Fenris's Rule: Shadow. Learn to love and find sacred all the parts of yourself, even the darknesses. Honor them by making a safe place for them, where they can neither be harmed nor harm others.

Fenrir often teaches the lesson of morality, and accepting the "wolf within" so to speak. In many ways his nature reflects our own. He teaches the lesson of being yourself, as he would not be bound if he could chage his ways- but he would never change his ways because he is proud of who he is.

Some Heathens like to include Fenrir in practices such as Berserking. Berserking can be an excellent way of dealing with pent up emotions and anger, of which Fenrir is very accustomed to feeling. Channeling Fenrir is not unheard of, though it is very uncommon in our practice. As Raven K says, " Horsing him is usually done as an offering, as tribute, and to "feed" him. To do it for any reason outside of that is not wise. He enjoys voluntary pain. He enjoys fresh meats and blood. He also enjoys the emotion of fear, like Hel.He is often called the "God of Last Resorts" and he is called that for a reason. To work with Fenrir is to unleash a part of yourself that most people spend their lives trying to bury or get rid of. He is extremity, the very definition of it. And he often wears his horses out. "

Offerings to Fenrir vary, since there isn't anything traditional. Normally he is not made an altar, rather you use something in nature, something primal, to give offerings on. I personally have a tree stump in my yard that I've dedicated to him. Offerings to him include freshly killed animals, raw meats, blood, red candles, red cloth, emotions such as pain or fear, and things related to wolves.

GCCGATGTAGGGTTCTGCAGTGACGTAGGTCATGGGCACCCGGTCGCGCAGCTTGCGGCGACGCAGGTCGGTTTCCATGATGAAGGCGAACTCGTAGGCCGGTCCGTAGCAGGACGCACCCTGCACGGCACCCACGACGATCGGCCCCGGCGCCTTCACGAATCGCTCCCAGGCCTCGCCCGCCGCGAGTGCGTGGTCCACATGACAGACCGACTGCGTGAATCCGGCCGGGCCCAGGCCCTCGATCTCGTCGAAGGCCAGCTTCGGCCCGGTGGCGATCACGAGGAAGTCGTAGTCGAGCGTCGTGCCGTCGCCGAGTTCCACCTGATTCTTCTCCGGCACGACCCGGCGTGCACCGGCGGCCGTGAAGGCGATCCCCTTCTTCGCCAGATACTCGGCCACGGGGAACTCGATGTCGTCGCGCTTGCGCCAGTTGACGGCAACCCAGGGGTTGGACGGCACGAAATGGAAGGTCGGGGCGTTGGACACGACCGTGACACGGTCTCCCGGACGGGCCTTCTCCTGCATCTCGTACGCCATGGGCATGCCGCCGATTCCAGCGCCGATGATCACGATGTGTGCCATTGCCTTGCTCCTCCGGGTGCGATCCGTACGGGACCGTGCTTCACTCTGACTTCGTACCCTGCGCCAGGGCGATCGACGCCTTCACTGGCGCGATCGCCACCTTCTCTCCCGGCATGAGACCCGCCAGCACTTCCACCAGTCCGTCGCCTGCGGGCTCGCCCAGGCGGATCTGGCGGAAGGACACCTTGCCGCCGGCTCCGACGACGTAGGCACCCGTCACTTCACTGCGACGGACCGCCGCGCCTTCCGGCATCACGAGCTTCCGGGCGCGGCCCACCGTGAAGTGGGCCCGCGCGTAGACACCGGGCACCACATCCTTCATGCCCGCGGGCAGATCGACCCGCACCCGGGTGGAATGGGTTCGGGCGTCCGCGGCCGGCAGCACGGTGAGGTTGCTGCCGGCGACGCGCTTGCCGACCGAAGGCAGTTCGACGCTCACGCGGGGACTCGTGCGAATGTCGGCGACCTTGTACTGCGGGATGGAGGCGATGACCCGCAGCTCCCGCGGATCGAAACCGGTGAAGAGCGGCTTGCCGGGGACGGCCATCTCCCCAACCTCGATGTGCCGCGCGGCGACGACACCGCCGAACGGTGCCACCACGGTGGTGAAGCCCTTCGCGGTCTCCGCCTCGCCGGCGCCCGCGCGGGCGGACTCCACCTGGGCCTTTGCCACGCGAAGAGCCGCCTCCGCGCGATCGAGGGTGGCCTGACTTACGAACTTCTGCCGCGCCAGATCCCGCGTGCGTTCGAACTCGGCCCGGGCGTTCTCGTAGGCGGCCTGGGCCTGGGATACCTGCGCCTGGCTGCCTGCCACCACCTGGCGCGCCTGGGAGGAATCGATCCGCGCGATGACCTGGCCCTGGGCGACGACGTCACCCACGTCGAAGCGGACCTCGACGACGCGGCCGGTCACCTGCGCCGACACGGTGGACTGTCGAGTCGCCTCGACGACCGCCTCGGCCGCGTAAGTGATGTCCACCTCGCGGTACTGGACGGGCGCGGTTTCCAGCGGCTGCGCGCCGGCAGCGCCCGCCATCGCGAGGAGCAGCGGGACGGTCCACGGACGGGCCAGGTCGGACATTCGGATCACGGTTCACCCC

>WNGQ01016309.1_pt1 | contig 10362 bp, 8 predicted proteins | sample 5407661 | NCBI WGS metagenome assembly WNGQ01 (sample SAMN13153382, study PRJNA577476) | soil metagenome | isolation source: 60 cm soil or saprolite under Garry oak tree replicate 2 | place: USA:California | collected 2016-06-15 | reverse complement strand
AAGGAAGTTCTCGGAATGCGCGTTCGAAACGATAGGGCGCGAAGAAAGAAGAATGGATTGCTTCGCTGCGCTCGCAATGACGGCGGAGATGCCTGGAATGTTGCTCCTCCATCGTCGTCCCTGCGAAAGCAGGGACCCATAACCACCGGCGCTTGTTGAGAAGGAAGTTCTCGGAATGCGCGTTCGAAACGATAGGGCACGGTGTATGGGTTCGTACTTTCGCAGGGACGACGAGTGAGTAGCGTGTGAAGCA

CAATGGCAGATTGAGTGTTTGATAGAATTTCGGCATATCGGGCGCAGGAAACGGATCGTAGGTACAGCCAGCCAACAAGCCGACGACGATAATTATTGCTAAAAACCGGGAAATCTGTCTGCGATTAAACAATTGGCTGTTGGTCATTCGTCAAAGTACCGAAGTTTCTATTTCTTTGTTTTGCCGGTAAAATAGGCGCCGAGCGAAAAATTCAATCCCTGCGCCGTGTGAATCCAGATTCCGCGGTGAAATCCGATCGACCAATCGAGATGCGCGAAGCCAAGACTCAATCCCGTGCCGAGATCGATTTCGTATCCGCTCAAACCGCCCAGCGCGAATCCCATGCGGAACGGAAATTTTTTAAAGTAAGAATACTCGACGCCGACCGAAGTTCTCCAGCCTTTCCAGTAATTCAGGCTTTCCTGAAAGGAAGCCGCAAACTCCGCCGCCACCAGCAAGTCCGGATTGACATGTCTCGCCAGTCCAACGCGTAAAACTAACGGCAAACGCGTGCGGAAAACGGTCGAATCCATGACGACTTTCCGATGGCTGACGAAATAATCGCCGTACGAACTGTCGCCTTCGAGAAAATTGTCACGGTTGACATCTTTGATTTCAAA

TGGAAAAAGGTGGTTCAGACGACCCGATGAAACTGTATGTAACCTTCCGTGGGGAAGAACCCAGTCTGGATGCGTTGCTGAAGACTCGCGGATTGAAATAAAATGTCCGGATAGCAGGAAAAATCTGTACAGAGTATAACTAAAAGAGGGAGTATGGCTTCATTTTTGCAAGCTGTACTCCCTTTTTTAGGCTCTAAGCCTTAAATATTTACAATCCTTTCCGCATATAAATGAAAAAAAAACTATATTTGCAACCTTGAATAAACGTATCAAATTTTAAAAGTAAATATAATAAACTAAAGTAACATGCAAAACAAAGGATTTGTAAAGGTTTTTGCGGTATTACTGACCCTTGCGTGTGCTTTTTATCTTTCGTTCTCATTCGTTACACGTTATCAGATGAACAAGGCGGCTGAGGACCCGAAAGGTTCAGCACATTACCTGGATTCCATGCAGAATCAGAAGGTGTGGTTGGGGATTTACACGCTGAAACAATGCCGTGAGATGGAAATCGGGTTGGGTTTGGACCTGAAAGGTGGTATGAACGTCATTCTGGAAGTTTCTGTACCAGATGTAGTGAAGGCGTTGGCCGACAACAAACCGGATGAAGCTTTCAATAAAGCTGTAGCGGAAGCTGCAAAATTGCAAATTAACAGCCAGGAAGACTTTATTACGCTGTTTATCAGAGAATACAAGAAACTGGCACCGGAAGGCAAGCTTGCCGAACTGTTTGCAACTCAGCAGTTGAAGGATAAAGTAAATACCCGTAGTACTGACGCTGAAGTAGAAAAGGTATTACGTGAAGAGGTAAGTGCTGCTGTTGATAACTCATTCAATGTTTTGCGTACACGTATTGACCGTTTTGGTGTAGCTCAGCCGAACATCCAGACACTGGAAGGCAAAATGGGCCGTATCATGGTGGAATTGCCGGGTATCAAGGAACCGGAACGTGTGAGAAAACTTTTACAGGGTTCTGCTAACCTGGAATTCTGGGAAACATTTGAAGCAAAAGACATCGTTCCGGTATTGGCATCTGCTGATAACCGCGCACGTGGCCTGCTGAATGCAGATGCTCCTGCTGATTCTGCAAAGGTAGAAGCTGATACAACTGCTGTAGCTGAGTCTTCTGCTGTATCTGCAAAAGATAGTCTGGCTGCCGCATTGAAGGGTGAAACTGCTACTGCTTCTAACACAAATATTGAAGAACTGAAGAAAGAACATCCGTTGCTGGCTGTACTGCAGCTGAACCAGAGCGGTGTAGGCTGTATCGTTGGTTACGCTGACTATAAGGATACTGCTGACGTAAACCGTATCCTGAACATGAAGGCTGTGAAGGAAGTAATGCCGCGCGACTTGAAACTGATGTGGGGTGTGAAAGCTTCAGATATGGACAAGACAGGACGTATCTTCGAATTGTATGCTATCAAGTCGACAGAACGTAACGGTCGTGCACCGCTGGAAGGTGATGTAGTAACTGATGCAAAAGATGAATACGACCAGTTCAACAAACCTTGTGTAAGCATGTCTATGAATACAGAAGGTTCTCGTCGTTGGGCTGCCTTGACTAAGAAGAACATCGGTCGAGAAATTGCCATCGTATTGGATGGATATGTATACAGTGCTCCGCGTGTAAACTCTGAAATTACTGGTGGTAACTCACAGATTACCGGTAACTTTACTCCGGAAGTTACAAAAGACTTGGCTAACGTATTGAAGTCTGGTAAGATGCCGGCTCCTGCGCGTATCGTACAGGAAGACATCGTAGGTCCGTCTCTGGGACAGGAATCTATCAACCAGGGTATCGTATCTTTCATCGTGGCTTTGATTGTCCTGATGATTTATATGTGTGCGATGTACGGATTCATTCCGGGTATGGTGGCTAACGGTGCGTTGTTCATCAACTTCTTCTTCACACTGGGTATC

Sources:

Hex's post: http://www.spellsofmagic.com/read_post.html?post=473066

http://www.northernshamanism.org

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Re: Fenrir: Loki's Wolfson
By:
Post # 2
Thank you Personified, that was interesting.
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Re: Fenrir: Loki's Wolfson
By: Moderator / Knowledgeable
Post # 3

I'm glad you found it interesting! Fenrir is one of the main deities I include in my work, so I figured I'd throw some information on him out there. I think he's very misunderstood, but I cannot discuss that aspect of him until I first explain who he is.

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Re: Fenrir: Loki's Wolfson
By:
Post # 4
I would love to hear more.
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Re: Fenrir: Loki's Wolfson
By: / Beginner
Post # 5